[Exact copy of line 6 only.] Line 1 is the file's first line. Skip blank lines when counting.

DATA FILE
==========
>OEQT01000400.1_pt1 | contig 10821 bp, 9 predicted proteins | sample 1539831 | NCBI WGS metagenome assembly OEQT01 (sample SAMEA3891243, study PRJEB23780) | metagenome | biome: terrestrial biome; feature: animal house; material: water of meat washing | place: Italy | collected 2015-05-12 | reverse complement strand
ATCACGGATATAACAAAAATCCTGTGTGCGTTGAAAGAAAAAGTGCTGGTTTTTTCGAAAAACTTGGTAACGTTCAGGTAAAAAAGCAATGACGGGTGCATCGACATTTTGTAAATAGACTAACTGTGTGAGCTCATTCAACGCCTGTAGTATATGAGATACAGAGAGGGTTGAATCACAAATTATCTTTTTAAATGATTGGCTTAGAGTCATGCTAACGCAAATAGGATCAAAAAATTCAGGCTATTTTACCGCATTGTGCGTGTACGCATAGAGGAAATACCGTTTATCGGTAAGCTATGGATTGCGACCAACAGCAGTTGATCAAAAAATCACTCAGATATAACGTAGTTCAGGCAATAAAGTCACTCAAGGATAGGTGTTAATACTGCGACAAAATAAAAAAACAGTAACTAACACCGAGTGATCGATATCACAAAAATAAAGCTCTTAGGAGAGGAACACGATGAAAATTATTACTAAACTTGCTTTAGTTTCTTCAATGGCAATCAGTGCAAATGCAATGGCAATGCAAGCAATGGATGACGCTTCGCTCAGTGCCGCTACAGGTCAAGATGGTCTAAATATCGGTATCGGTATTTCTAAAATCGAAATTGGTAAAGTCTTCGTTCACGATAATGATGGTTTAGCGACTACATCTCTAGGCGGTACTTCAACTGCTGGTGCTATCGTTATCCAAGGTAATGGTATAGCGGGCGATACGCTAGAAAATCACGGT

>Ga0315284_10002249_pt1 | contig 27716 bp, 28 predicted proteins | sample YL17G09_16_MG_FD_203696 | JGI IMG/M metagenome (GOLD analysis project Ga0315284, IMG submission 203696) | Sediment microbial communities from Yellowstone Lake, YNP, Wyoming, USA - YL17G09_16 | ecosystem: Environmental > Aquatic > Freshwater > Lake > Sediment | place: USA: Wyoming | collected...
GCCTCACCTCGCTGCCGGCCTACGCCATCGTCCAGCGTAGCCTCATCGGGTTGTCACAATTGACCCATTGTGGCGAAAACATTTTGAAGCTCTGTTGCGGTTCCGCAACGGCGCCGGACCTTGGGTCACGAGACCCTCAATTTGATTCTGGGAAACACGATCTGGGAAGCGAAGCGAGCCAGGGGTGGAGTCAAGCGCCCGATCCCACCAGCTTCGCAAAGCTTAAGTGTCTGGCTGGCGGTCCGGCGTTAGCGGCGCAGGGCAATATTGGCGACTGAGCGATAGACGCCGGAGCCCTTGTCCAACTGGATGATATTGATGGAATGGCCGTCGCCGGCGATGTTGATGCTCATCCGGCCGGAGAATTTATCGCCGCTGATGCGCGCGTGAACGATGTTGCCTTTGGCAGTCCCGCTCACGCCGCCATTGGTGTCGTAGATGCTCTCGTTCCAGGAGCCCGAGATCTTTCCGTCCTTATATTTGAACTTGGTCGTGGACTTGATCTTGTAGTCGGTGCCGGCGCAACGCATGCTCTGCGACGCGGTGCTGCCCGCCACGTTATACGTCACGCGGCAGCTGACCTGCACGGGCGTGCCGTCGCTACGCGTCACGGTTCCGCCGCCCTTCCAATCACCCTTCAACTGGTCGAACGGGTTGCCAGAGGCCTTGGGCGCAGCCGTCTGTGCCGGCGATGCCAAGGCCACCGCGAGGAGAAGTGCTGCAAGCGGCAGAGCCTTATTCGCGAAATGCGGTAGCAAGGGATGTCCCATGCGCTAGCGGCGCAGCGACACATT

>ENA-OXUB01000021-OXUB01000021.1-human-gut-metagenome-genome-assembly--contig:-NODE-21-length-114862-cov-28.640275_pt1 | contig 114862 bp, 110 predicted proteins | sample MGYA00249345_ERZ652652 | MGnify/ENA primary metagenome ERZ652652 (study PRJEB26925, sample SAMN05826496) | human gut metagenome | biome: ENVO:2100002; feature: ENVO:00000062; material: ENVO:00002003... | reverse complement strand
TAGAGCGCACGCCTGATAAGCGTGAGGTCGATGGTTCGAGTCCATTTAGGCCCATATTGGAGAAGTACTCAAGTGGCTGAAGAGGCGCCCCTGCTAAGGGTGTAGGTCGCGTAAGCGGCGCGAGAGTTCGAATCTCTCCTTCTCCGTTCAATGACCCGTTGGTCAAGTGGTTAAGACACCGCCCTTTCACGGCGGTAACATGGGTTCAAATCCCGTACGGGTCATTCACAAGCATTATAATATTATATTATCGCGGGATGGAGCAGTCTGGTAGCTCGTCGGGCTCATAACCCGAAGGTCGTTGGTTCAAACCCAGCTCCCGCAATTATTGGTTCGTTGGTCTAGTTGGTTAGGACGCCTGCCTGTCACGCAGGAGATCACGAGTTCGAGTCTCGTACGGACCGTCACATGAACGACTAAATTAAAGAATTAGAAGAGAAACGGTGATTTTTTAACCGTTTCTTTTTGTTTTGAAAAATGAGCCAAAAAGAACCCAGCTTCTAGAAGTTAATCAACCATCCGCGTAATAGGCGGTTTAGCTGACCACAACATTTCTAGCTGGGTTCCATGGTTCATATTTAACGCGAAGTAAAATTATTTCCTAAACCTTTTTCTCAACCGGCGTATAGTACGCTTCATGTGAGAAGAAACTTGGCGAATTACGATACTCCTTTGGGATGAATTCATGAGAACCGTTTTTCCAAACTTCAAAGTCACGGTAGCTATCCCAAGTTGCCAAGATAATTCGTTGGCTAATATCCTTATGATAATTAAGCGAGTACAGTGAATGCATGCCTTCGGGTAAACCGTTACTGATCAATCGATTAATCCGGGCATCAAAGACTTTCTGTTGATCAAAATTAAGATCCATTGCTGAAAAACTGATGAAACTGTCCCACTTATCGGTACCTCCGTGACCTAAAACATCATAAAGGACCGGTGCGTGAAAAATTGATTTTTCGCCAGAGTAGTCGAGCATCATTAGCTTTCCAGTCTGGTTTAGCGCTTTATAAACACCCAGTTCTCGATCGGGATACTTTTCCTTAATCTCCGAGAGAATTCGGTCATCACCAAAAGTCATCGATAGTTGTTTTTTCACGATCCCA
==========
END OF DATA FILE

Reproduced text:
TAGAGCGCACGCCTGATAAGCGTGAGGTCGATGGTTCGAGTCCATTTAGGCCCATATTGGAGAAGTACTCAAGTGGCTGAAGAGGCGCCCCTGCTAAGGGTGTAGGTCGCGTAAGCGGCGCGAGAGTTCGAATCTCTCCTTCTCCGTTCAATGACCCGTTGGTCAAGTGGTTAAGACACCGCCCTTTCACGGCGGTAACATGGGTTCAAATCCCGTACGGGTCATTCACAAGCATTATAATATTATATTATCGCGGGATGGAGCAGTCTGGTAGCTCGTCGGGCTCATAACCCGAAGGTCGTTGGTTCAAACCCAGCTCCCGCAATTATTGGTTCGTTGGTCTAGTTGGTTAGGACGCCTGCCTGTCACGCAGGAGATCACGAGTTCGAGTCTCGTACGGACCGTCACATGAACGACTAAATTAAAGAATTAGAAGAGAAACGGTGATTTTTTAACCGTTTCTTTTTGTTTTGAAAAATGAGCCAAAAAGAACCCAGCTTCTAGAAGTTAATCAACCATCCGCGTAATAGGCGGTTTAGCTGACCACAACATTTCTAGCTGGGTTCCATGGTTCATATTTAACGCGAAGTAAAATTATTTCCTAAACCTTTTTCTCAACCGGCGTATAGTACGCTTCATGTGAGAAGAAACTTGGCGAATTACGATACTCCTTTGGGATGAATTCATGAGAACCGTTTTTCCAAACTTCAAAGTCACGGTAGCTATCCCAAGTTGCCAAGATAATTCGTTGGCTAATATCCTTATGATAATTAAGCGAGTACAGTGAATGCATGCCTTCGGGTAAACCGTTACTGATCAATCGATTAATCCGGGCATCAAAGACTTTCTGTTGATCAAAATTAAGATCCATTGCTGAAAAACTGATGAAACTGTCCCACTTATCGGTACCTCCGTGACCTAAAACATCATAAAGGACCGGTGCGTGAAAAATTGATTTTTCGCCAGAGTAGTCGAGCATCATTAGCTTTCCAGTCTGGTTTAGCGCTTTATAAACACCCAGTTCTCGATCGGGATACTTTTCCTTAATCTCCGAGAGAATTCGGTCATCACCAAAAGTCATCGATAGTTGTTTTTTCACGATCCCA